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The UK could be heading for a heatwave as soon as next week, meteorologists have said, with the country set to bask in the high 20s.

With today's summer equinox heralding the onset of the hottest season of the year, Met Office experts have predicted some balmy conditions may be coming our way.

Neil Armstrong, chief forecaster at the Met Office, has drawn attention to the prospect of much more seasonable weather for the UK after a dour late spring so far in 2024.

He said: "After a brief, less settled, interlude on Friday and Saturday, fine conditions will return by Sunday and into next week.

"For much of the UK, this will be accompanied by a boost in temperatures with many places reaching the mid-20s by the middle of next week.

"Some central and southern areas are likely to see temperatures approaching the values needed for heatwave conditions.

But Armstrong quelled concerns that the UK could see itself in an "official" heatwave, so to speak, so soon.

He continued: "Heatwave conditions need to remain in situ for three consecutive days, and by the middle of next week it is possible that some parts of the UK could be reaching heatwave thresholds.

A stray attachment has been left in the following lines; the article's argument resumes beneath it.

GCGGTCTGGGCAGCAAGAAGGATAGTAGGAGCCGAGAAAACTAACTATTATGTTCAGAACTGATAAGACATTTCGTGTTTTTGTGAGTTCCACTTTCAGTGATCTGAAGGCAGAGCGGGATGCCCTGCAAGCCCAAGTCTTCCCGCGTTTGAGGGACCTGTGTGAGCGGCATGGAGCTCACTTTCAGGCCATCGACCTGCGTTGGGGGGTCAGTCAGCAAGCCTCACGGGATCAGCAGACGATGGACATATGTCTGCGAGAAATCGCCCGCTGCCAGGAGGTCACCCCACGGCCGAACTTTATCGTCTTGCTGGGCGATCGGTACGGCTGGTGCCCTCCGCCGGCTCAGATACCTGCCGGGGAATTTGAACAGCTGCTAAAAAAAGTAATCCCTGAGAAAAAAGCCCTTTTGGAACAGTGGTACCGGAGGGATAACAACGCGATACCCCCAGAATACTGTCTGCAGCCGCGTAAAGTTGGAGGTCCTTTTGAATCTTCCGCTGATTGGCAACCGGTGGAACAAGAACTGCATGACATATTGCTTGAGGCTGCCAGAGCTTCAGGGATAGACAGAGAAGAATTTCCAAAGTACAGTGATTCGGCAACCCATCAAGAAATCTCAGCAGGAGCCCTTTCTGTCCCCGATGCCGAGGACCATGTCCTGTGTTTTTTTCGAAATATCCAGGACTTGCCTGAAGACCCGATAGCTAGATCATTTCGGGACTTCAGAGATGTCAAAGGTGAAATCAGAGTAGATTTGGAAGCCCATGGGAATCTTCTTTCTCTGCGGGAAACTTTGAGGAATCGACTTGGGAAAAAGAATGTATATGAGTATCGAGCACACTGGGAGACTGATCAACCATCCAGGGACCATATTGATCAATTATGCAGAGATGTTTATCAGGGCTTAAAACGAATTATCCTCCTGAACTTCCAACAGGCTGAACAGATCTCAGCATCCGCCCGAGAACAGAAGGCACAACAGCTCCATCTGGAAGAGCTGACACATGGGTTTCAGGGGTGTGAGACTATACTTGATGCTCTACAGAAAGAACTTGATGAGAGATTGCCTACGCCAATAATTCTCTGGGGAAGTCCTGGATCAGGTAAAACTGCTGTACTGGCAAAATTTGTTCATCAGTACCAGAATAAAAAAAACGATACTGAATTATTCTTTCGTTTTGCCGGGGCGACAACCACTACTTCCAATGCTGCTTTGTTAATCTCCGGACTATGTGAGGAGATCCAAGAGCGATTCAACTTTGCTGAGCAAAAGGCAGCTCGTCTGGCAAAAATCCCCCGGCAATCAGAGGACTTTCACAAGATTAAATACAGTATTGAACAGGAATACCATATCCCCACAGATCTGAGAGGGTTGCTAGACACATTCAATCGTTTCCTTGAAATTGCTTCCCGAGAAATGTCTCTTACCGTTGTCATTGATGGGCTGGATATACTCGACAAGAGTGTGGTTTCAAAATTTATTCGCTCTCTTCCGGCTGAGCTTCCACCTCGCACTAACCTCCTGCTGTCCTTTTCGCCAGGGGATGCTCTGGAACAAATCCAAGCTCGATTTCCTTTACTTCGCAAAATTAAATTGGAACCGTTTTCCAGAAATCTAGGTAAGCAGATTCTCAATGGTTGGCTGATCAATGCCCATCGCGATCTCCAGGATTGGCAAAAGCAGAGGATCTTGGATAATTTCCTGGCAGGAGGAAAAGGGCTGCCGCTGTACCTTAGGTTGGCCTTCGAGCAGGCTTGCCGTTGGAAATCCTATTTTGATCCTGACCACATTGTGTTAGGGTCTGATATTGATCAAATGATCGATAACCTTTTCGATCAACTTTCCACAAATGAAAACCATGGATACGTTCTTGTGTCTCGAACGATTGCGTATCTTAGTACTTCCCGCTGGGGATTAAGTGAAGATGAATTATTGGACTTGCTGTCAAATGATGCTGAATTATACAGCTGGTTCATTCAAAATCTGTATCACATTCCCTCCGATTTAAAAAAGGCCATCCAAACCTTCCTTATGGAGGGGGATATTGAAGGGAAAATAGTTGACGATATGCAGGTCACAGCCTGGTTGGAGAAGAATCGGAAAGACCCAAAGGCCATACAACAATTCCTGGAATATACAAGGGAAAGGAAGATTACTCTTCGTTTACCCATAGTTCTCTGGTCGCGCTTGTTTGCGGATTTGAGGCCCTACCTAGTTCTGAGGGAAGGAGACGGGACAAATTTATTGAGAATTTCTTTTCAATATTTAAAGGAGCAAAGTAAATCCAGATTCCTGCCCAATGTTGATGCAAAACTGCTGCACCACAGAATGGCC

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"However, whether or not everyone experiences heatwave thresholds, the majority of the UK will experience the finest conditions and highest temperatures so far this year."

Data from forecasters MetDesk has the UK depicted in deep red tones on its maps by as soon as Wednesday, June 26.

Cities including London, Liverpool, Manchester and Leeds are set to swelter as thermometers pass 26 or even 28C - with swathes of England - particularly the East of England - Wales and Scotland coloured in orange in maps from WXCharts.

But the hot weather predicted to hit the UK has come alongside its fair share of warnings; Samantha Hughes, National Water Safety Partner at the RNLI said: "The forecasted warm weather will mean we'll see more visitors at the coast and we always want people to enjoy themselves safely.

"Entering the water during warm weather can increase the risk of cold water shock due to the sudden changes in skin temperatures. Enter the water gradually and avoid jumping or diving straight in to reduce your risk of cold-water shock.

"If you're planning on heading to the beach, we highly recommend you visit one that is lifeguarded and you swim between the red and yellow flags. This is the safest area and is most closely monitored by lifeguards.

"If you get into trouble in the water, Float to Live. Tilt your head back with ears submerged and try to relax and control your breathing. Use your hands to help you stay afloat and then call for help or swim to safety if you can.

"In an emergency at the coast, call 999 or 112 and ask for the Coastguard or ask for the fire service if you are near inland waters."

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